Defining Success for Agile Coaches

Lately Iʼve been reflecting a lot about what success means as a coach. At first, I was thinking things like: a transformed organization, teams of teams getting better at delivering solutions together, Scrum Masters that are coaches to their teams. And sometimes thatʼs true. Sometimes those things are success to a coach. But sometimes those things are unattainable or just a bit lofty considering the circumstances we find ourselves in. We often find ourselves in places where a transformation strategy is stalled by a culture. We even find ourselves in places that say they want to change but perhaps they arenʼt being honest with themselves about what that really takes.

Iʼm going to offer some things that Iʼm defining as success even though they may seem small. Giving just ONE person hope that things will get better. Helping ONE person find their voice on a team. Giving ONE person the confidence to try. Enabling ONE person to find passion in a role thatʼs new for them. Facilitating TWO people to see each other differently and learn more about one another. Earning the respect of ONE person that is difficult to get to. Lowering the wall of just ONE person on a team so they can be more open to their teammates. Teaching ONE person new skills they need to more confidently execute their role on the team. Leaving a lasting impact for change in just ONE personʼs mindset.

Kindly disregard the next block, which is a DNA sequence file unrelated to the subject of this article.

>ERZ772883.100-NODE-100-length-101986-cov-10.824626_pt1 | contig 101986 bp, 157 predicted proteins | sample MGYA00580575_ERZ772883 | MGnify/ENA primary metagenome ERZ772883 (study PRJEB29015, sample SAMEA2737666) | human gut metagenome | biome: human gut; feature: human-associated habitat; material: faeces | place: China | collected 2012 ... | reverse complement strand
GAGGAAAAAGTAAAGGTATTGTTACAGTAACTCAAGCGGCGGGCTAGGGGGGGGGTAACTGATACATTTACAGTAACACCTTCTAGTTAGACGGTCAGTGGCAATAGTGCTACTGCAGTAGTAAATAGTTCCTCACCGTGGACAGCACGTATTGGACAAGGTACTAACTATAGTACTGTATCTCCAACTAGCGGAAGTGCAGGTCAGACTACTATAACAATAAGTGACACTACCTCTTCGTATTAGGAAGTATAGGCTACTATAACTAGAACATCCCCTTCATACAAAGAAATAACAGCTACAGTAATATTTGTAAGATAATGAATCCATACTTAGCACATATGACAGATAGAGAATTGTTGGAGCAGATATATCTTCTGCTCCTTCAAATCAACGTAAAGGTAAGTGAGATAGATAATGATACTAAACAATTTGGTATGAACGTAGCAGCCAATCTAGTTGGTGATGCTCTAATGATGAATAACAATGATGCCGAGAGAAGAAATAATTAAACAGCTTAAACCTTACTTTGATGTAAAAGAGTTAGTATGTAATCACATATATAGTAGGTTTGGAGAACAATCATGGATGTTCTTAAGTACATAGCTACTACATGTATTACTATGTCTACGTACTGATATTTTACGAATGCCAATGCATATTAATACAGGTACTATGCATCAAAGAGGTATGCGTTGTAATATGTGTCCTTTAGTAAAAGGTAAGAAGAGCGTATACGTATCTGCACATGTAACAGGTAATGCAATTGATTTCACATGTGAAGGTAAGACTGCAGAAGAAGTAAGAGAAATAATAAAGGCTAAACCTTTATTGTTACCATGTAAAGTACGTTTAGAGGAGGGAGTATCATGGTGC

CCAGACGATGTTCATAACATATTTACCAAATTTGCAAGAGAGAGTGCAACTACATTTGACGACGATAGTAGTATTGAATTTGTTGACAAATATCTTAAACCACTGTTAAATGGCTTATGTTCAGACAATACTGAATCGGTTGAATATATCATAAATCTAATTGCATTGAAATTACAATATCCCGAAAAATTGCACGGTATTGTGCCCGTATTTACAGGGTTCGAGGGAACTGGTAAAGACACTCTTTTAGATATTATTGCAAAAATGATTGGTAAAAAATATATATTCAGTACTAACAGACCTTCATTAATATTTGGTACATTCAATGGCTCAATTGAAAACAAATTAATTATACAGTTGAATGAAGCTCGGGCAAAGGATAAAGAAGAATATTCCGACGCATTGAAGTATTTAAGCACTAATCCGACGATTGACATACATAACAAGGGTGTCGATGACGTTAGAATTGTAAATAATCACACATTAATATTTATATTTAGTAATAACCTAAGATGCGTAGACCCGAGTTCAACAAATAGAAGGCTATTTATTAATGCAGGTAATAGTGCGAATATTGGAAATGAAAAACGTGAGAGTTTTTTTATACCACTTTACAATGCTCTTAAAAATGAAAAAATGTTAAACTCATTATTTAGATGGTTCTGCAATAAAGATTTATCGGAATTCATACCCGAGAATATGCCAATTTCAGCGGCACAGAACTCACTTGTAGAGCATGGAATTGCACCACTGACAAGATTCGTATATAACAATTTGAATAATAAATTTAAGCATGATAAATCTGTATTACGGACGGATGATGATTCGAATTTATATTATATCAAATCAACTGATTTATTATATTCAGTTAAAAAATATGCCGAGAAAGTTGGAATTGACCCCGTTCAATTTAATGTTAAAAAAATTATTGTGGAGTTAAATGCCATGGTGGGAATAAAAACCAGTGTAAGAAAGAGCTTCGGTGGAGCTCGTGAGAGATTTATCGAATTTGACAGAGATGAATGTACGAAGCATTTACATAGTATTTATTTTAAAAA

We often forget that the success can be measured in terms of ONE. And while that might seem small or insignificant to some, it can be life-changing to that ONE. That ONE person can positively affect ONE more person and so on. Eventually, you see the tide swelling and that ONE becomes MANY and the organization truly transforms.True story. The day after I drafted this post I received this text from a friend who started out as a developer on the very first team I Scrum Mastered. He’s changing the world as an Agile Coach now.

-Stephanie Sharpe

Tag(s): Agile

Steph Weisenbach

Steph has served teams in a variety of roles but the journey all started with accidentally becoming a Scrum Master. Learning the SM role was just the beginning of sparking a passion for finding a better way of working and bringing joy into the workplace.

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